Modern science is undergoing a profound transformation as it aims to tackle the complex problems of the 21st Century. It is becoming highly collaborative; problems as diverse as climate change, renewable energy, or the origin of gamma-ray bursts require understanding processes that no single group or community has the skills to address. At the same time, after centuries of little change, compute, data, and network environments have grown by 12 orders of magnitude in the last few decades. Cyberinfrastructure--the comprehensive set of deployable hardware, software, and algorithmic tools and environments supporting research, education, and increasingly collaboration across disciplines--is transforming all research disciplines and society itself. Motivating with examples ranging from astrophysics to emergency forecasting, I will describe new trends in science and the need, the potential, and the transformative impact of cyberinfrastructure.
Edward Seidel (born 1957) is Assistant Director for Mathematical and Physical Sciences at the National Science Foundation, was Director of NSF's Office of Cyberinfrastructure, and continues as the Floating Point Systems Professor in Louisiana State University's Departments of Physics and Astronomy and Computer Science. Seidel announced in late 2012 that he would be leaving the NSF to join the Skolkovo Institute of Science and Technology near Moscow, Russia.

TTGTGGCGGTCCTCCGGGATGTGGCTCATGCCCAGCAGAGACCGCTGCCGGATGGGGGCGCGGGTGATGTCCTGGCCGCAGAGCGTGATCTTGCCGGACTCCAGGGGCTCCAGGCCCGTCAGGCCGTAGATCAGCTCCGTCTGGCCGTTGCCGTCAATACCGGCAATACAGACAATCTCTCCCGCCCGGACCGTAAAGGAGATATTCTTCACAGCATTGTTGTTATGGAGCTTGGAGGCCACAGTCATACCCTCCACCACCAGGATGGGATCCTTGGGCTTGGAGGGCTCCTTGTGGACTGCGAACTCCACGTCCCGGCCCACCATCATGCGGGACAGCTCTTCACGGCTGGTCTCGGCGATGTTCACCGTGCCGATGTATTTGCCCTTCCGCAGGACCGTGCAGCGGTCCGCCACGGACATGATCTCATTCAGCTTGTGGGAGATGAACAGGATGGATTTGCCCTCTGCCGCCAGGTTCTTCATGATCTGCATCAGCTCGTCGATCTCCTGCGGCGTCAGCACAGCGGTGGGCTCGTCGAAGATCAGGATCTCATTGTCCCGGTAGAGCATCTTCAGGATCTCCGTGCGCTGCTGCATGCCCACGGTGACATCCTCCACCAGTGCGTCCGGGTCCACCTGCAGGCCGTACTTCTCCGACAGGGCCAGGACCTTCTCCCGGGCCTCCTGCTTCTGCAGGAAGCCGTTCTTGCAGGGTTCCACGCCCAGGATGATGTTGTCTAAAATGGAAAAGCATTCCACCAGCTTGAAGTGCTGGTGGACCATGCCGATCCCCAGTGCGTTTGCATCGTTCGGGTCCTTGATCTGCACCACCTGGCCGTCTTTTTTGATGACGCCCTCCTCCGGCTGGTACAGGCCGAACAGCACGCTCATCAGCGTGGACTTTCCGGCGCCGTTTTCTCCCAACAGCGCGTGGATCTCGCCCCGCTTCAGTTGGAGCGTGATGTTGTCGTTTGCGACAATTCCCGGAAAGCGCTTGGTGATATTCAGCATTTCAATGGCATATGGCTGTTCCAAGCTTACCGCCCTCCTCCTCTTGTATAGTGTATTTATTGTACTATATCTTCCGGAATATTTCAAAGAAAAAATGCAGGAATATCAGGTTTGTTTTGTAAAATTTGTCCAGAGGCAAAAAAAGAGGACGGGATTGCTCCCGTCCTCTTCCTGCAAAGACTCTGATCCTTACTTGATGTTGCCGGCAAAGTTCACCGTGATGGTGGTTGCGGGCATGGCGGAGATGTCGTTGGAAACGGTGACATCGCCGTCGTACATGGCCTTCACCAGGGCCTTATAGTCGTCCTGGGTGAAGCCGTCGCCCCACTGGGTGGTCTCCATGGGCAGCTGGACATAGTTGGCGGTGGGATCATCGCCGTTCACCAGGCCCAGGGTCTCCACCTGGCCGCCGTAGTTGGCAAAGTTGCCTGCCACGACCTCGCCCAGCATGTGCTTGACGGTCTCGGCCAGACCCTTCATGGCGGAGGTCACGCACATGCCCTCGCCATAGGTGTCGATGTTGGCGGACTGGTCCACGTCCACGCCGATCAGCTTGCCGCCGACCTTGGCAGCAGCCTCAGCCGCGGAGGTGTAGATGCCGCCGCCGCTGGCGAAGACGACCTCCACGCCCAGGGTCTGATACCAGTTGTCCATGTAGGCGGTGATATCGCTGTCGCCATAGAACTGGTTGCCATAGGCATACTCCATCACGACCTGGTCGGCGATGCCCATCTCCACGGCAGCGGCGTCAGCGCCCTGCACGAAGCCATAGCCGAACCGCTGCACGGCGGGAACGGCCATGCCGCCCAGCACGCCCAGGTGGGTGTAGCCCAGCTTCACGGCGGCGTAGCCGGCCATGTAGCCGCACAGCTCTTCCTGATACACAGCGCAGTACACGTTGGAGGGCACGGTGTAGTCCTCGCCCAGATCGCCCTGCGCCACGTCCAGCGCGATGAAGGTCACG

Before moving to NSF, Seidel was the founding director of the LSU Center for Computation & Technology, or CCT, in Baton Rouge, Louisiana. Seidel is a career computer scientist and physicist who has received a number of awards for his work. His most noted achievements are in the field of numerical relativity, which involves solving Einstein's equations on computers. Seidel's research groups are known for modeling black hole collisions and for work in scientific computing. Seidel is also a co-founder of the Cactus Framework.
In Louisiana, Seidel served as the first Chief Scientist for the Louisiana Optical Network Initiative, or LONI, which connects supercomputing resources throughout Louisiana to enable faster and more accurate research collaboration.
Seidel, who has a Ph.D. in astrophysics from Yale University, moved to Baton Rouge to lead the CCT in 2003. Prior to his work at CCT, he was with the Albert Einstein Institute in Potsdam, Germany and also worked as a research scientist and professor at the National Center for Supercomputing Applications at the University of Illinois at Urbana-Champaign.
In November 2006, Seidel received the Sidney Fernbach Award at the Supercomputing Conference in Tampa, Florida. This award, which is one of the highest honors in computing, was awarded for his achievements in numerical relativity. He was also awarded the Heinz-Billing-Preis of the Max Planck Society in 1998, and shared the Gordon Bell Prize in 2001 with colleagues.
On July 22, 2013, Dr. Seidel accepted an offer to become Director of the National Center for Supercomputing Applications at the University of Illinois at Urbana-Champaign, effective January, 2014.
Researchers should cite this work as follows:
New York University, New York, NY
University of Illinois at Urbana-Champaign